Saturday, April 28, 2012
Rays getting uncommon power boost
By Ben Duronio Special to ESPN.com
Facing baseball’s top team in their ballpark Friday night, the Tampa Bay Rays brought home run power at the plate and strikeouts on the mound to put away the Texas Rangers, 8-4. This marked the sixth consecutive win for the Rays, who have seemingly righted themselves after sputtering to a 4-5 record to start the season.
The Rays have managed to go 9-2 since then, mainly due to a potent offense that is fourth in the American League in runs scored. Evan Longoria has hit like an MVP candidate, currently sporting a .319/.437/.569 line with four home runs, including a three-run shot Friday. Desmond Jennings owns a nine-game hitting streak, during which he's hit .324, and B.J. Upton has come off the disabled list with a vengeance with a .788 OPS.
Newly acquired bats Carlos Pena and Luke Scott have made Rays fans forget the short, though productive, stints in Tampa Bay of Johnny Damon and Casey Kotchman. Pena and Scott have already combined for nine home runs, more than one-third of the amount that Damon and Kotchman produced all of last year. For reference, the Rays have played 12.3 percent of their games so far, so it looks like these one-year deals on the heels of letting Damon and Kotchman walk could provide excess value.
Interestingly, the Rays are not utilizing the stolen base as the catalyst to their offensive production. Last season the Rays finished second in the majors in stolen bases, marking the first time since 2007 that they did not lead the league in the category. Entering last night, the Rays ranked 16th with 12 total steals. The Rays do have stolen-base threats in Jennings and Upton, but the Rays have been generating offense in a different manner than they are accustomed to -- with power.
The Rays have hit 27 home runs this year, tied for fourth in the majors. Longoria, Pena, Scott, and Matt Joyce have hit at least four long balls apiece. Behind them, Jennings and Ben Zobrist have three each. Those hitters comprise the Rays' 1-5 hitters against right-handed pitchers, as Joyce sits against southpaws. The impressive patience and power displayed by the Rays has been evident over their current win streak in that they have hit at least one home run in each of the past five games.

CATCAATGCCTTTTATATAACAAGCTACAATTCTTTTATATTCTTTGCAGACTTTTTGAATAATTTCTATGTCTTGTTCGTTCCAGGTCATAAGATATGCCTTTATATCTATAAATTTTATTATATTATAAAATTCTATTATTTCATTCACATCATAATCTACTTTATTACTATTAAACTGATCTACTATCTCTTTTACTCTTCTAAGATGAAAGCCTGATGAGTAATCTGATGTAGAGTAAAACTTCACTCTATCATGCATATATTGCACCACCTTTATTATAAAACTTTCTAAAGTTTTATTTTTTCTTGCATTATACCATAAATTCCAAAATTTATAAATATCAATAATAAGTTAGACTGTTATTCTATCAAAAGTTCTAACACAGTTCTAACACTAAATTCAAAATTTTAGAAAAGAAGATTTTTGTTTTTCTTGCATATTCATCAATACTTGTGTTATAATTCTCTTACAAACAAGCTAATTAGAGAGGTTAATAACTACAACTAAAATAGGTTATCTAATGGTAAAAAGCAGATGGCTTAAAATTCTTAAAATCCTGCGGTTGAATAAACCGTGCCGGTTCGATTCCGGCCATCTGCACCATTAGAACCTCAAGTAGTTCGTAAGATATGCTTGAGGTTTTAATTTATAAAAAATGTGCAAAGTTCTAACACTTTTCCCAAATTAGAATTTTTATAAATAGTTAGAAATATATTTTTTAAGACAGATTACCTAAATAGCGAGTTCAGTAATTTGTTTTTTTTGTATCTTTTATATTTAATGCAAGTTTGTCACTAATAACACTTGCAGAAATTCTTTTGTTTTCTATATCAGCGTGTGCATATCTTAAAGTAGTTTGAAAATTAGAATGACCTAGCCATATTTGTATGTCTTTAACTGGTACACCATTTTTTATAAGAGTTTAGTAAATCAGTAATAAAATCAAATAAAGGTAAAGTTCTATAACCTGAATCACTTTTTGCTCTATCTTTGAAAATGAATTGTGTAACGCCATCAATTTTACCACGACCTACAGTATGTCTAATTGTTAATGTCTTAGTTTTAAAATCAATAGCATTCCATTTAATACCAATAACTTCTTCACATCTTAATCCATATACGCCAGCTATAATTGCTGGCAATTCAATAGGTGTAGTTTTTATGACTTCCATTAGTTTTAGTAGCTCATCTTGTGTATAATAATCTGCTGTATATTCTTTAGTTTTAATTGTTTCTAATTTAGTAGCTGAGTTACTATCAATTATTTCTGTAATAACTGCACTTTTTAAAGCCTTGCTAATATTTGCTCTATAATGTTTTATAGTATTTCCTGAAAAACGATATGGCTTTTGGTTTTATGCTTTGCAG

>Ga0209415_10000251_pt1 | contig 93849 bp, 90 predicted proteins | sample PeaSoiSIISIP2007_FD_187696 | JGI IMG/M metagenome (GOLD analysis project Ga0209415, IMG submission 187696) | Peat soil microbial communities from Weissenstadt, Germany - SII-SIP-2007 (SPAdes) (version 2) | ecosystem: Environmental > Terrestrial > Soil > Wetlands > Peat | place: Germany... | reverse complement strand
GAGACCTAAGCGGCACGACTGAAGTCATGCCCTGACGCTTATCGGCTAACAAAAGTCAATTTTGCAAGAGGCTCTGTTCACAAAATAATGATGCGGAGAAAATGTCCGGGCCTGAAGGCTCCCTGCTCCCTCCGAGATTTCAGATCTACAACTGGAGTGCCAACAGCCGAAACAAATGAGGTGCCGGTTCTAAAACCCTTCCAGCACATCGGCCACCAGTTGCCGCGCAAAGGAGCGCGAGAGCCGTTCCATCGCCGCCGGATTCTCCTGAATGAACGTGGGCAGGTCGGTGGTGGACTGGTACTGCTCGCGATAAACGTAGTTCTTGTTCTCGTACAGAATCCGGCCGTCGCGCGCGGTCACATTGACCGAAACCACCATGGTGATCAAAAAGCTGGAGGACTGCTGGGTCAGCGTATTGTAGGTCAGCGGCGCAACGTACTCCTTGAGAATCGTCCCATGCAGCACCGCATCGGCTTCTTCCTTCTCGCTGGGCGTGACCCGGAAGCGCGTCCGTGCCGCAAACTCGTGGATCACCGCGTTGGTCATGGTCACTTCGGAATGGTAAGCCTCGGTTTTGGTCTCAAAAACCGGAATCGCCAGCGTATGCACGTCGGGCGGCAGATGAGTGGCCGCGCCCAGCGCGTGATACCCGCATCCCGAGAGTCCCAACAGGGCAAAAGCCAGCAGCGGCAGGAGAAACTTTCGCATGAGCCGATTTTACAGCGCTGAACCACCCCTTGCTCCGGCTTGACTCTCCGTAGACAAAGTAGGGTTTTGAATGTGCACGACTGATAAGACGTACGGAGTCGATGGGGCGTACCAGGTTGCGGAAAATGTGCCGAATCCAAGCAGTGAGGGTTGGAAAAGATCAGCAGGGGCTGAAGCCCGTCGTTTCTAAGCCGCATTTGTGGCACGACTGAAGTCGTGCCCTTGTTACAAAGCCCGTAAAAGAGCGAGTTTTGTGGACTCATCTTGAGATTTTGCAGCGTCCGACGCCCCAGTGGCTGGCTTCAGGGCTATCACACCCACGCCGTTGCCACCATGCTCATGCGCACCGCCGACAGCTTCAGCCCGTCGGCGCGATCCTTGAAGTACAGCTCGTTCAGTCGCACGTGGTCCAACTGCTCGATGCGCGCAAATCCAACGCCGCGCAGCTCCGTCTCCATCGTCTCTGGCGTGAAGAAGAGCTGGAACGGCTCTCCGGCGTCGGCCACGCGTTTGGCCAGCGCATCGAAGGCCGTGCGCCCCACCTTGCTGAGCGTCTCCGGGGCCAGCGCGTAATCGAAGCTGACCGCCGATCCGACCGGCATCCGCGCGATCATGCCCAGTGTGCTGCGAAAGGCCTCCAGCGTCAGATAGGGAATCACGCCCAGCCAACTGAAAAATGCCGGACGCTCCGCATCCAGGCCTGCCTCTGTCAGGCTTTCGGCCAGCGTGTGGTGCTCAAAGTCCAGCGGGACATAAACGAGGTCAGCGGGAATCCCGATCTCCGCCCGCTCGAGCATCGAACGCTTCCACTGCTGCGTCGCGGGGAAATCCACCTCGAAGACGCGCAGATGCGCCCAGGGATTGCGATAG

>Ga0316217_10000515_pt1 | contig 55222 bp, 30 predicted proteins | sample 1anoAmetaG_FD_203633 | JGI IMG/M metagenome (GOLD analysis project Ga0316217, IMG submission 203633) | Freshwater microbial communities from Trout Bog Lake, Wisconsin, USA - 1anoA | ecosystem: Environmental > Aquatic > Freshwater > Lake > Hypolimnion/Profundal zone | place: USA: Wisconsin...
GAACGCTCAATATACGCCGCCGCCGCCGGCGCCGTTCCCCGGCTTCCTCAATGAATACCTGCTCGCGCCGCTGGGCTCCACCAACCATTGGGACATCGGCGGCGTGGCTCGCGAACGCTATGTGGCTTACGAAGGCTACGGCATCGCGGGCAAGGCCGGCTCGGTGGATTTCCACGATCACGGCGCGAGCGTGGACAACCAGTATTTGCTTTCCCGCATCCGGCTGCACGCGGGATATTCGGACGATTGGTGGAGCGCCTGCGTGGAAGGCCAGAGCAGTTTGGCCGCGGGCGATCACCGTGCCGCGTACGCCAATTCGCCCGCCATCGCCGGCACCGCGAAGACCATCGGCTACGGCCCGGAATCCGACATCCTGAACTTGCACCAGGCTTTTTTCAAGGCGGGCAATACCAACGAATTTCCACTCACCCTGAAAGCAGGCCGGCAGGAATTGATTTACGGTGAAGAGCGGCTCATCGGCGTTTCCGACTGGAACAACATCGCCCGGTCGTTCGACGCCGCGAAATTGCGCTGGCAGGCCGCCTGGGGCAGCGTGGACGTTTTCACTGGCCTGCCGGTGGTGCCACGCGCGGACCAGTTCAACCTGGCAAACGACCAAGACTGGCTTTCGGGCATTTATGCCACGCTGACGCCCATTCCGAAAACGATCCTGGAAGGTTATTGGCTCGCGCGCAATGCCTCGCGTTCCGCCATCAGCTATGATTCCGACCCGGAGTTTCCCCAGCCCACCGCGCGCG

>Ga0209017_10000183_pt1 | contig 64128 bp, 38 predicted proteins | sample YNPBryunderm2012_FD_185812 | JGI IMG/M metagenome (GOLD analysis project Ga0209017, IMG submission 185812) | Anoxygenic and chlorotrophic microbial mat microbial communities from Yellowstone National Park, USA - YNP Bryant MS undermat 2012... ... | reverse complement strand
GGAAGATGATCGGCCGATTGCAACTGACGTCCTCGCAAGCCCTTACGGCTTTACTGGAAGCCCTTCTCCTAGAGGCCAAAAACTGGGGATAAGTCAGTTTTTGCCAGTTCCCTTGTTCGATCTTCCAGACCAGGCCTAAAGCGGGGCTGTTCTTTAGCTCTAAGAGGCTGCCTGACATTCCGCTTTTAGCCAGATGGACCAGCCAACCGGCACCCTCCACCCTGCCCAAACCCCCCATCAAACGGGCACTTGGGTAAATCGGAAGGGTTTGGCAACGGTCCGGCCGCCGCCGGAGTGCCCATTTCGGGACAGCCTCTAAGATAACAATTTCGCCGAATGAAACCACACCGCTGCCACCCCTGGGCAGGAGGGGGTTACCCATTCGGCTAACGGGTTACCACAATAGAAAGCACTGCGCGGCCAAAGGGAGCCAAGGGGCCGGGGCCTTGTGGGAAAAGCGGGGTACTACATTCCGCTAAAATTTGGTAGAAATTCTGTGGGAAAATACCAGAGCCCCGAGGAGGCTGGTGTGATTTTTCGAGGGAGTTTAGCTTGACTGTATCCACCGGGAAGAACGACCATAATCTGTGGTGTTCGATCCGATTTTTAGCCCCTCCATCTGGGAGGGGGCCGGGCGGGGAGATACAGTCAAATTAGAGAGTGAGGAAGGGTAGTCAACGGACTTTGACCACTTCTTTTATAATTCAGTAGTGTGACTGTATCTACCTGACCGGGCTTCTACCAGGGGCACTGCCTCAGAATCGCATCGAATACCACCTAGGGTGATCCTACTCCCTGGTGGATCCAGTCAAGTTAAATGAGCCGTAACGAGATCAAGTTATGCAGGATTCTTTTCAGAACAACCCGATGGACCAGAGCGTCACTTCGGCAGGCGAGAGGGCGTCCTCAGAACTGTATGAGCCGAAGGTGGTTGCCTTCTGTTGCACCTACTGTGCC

In addition to their offense, which was on display against Rangers lefty Matt Harrison on Friday night, the Rays have gotten a lift from their pitching over their past 10 games. Allowing just 2.9 runs per game has been a huge part of their 8-2 record over that span. Their run prevention has not all been pitching, however, as their defensive shifts have also proven to be effective. Adam Berry of MLB.com has a great article on the Rays and their shifts, along with the index cards they pull out for each hitter. The Rays currently rank second in the majors in Defensive Runs Saved with 19, nine more than the third-place Arizona Diamondbacks.
The Rays pride themselves on taking as many small advantages as possible, which is a testament to the quality of their front office, scouting and management. Signing players like Scott to a $6 million, one-year deal and moving starter Wade Davis to a bullpen role rather than trading him, are just two decisions that appear to be solid. Davis currently has a 1.86 ERA along with eight strikeouts and two walks in 9.2 innings out of the bullpen and was able to get out of a bases-loaded jam unscathed in the eighth inning of Friday’s victory.
The Rays will have to pitch better overall, specifically in the bullpen, over the course of the season. With the type of talent they possess and their excellent defense, their over-4.00 ERA should continue to decrease. With their offense scoring plenty of runs, improved pitching may make them the best team in baseball. But for now, that designation belongs to the team that is in the opposite dugout this weekend: the Rangers.